I had a dream last night.  It was what I call an anxiety dream.  It was like the dreams I have the week before school starts where I am late for school, not by a few minutes, but by hours.  In this dream, I was skinny dipping and I did not know that the owners of the pool were home.  (Not sure why I was crashing the pool, but I was mortified when I realized I might have been seen.)  I realized later today that the dream resulted from my anxiety about taking a shower.  

No, I am not afraid of taking a shower.  But I have intense body image issues and an arm in a splint that absolutely must not get wet… unless I  want to go back to the surgery center to have another one made.  I have managed to deal with my over-the-top modesty until now.  For the first time since I was a young child I would have to be bathed by someone else.  When I was in the trauma unit after my accident, there was so much pain and chaos to focus on that I was not very self-conscious.  It was the same with childbirth.

But I had been thinking about this shower since my surgery three days prior.  I didn’t talk about it, hoping not to feed my anxiety.  Obviously, my subconscious was going nuts.  As much as I was dreading it, I knew the sooner we started, the sooner I would have this humiliating experience over with.  So I told my husband I was ready. 

We went into the bathroom, me, my husband, the walker, the tub chair, and the dog.  (My husband shooed the dog out.)  I awkwardly began to undress, first taking off my shirt, then my bra.  Kelly began to wrap my splint in Press ‘n’ Seal.  Knowing I was about to finish disrobing, my anxiety level was rising.  I decided that talking openly about it might alleviate some of my physiological reaction.  

Just before I sat on my tub transfer chair,  I looked at my husband and told him how hard this was for me, to be so vulnerable.  He reminded me that it was just us, but that wasn’t much consolation for someone who is phobic about being naked.  My eyes immediately welled up with tears as I sat down on my tub transfer seat.  I unlocked the seat and slid over into the bathtub.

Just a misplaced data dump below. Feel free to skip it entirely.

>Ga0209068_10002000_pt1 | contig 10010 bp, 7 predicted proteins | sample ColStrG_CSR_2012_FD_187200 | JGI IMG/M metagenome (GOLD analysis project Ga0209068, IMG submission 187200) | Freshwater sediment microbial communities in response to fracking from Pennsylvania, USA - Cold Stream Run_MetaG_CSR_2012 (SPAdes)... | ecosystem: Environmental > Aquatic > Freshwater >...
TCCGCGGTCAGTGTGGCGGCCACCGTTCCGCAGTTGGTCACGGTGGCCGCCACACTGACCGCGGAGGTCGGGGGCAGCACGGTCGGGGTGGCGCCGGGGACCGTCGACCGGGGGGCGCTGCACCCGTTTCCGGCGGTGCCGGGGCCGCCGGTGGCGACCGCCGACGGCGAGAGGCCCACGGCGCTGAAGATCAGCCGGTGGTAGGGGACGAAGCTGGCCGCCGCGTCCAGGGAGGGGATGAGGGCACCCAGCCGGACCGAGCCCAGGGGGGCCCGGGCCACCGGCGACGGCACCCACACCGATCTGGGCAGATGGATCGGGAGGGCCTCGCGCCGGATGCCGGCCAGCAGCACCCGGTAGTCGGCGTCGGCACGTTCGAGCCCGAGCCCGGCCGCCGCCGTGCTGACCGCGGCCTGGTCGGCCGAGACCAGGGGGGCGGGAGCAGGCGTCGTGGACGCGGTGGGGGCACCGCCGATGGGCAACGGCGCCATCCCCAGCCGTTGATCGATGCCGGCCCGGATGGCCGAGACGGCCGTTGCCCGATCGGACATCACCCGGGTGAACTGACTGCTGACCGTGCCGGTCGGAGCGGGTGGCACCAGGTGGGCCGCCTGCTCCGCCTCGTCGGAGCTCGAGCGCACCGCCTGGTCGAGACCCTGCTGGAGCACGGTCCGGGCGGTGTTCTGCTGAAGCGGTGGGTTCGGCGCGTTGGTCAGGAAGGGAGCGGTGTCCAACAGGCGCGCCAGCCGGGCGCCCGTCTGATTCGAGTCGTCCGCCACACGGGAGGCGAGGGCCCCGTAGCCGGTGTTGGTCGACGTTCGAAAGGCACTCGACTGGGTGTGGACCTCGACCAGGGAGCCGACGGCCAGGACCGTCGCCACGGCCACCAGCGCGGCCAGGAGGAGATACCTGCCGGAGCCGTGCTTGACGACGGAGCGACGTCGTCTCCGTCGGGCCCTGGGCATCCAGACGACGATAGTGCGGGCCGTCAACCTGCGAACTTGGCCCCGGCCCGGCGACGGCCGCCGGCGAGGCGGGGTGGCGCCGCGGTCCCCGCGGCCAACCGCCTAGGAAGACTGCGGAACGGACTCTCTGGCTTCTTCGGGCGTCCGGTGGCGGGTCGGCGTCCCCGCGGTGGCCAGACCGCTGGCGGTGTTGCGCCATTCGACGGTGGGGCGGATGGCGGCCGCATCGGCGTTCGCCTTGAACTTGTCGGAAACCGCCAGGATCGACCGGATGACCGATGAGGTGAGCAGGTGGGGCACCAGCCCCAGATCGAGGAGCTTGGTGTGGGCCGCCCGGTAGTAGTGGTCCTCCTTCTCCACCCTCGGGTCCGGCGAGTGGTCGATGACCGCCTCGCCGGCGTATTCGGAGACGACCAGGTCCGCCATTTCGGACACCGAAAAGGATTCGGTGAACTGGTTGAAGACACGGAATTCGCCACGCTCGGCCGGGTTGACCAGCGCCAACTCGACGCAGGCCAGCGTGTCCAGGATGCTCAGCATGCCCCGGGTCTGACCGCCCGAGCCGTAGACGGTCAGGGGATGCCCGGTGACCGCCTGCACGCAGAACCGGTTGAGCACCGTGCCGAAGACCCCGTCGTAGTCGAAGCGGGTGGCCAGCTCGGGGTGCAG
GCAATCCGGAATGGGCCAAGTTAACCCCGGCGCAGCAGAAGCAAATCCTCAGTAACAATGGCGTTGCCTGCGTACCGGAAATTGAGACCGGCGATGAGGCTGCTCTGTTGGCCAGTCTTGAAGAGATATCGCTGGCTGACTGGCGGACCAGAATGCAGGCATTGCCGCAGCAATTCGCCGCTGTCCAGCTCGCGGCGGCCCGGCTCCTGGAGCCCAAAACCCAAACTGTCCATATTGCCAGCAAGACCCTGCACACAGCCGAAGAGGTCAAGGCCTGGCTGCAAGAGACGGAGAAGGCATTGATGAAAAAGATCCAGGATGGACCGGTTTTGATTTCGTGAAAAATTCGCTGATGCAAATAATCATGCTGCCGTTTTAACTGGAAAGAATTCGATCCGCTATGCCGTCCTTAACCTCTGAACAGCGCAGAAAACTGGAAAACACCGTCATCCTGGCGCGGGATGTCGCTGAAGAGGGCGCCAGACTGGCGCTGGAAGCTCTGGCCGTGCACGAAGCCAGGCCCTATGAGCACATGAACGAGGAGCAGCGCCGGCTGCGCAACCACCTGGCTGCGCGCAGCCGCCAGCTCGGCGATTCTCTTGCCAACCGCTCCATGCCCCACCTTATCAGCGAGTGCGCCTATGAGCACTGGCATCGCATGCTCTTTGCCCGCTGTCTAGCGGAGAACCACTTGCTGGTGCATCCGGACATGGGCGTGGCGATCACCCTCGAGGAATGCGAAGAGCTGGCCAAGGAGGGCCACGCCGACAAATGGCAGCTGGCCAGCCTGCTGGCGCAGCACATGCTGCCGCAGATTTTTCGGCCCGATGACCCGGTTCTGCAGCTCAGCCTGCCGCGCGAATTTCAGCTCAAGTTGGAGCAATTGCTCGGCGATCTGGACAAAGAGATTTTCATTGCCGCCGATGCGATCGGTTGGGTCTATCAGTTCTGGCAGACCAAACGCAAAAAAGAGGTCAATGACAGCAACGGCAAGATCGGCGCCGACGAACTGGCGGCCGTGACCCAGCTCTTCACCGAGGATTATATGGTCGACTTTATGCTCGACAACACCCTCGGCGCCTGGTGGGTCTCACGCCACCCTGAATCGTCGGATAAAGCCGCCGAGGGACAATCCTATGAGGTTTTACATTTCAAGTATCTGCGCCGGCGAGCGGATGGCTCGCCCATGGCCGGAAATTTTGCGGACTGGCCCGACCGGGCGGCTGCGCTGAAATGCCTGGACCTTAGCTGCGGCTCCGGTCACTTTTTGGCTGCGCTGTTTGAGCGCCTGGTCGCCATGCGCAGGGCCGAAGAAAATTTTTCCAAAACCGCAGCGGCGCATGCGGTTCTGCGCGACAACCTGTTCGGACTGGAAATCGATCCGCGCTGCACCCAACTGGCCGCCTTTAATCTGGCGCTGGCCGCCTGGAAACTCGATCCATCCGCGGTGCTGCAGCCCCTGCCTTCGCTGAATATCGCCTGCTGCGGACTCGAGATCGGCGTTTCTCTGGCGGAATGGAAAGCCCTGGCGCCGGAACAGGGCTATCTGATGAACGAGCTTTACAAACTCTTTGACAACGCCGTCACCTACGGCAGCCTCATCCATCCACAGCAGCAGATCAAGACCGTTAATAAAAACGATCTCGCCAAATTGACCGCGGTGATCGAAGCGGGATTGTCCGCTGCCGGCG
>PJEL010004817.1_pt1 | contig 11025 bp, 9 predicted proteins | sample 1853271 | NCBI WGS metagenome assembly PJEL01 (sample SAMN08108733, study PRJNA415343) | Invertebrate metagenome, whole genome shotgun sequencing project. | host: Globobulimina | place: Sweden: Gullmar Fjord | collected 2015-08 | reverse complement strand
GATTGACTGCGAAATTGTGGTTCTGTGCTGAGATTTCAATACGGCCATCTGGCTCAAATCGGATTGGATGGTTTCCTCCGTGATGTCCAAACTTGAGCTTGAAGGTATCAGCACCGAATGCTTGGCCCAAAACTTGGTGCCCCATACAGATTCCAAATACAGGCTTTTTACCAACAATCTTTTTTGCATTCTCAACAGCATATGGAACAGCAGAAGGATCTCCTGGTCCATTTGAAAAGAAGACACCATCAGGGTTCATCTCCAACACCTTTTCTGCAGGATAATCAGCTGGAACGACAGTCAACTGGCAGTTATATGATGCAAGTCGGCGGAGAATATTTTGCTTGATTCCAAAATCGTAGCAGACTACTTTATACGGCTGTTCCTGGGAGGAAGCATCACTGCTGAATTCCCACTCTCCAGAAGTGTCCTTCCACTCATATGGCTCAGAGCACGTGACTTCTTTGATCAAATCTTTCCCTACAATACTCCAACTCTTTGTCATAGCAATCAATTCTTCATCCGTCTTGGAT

I am fortunate to be married to a compassionate man who understands my fear, even though it is completely irrational.  He began washing me and I realized I wasn’t dying.  I do think it was easier for me because I had to focus on keeping my left arm out of the shower.  Nonetheless, I was conscious of the effects gravity, as well as expansion and contraction, have had on my body.  I was also very aware of all the scars from my accident and subsequent surgeries.  If my husband was, he never let me see it.  He gently and attentively did what needed to be done, including shaving my legs (they desperately needed it). 

He didn’t throw up.  He hasn’t filed for divorce.  In fact, he gave me an innocent kiss and told me he loved me.  The best thing of all is that I realized on an experiential level that I am okay just the way I am, and it is always easier to do it than it is to think about it.  This was an especially good thing for me to do, since I will not be able to shower on my own for another week or so.  (And I think to go without a shower for two weeks might prompt hubby to file.)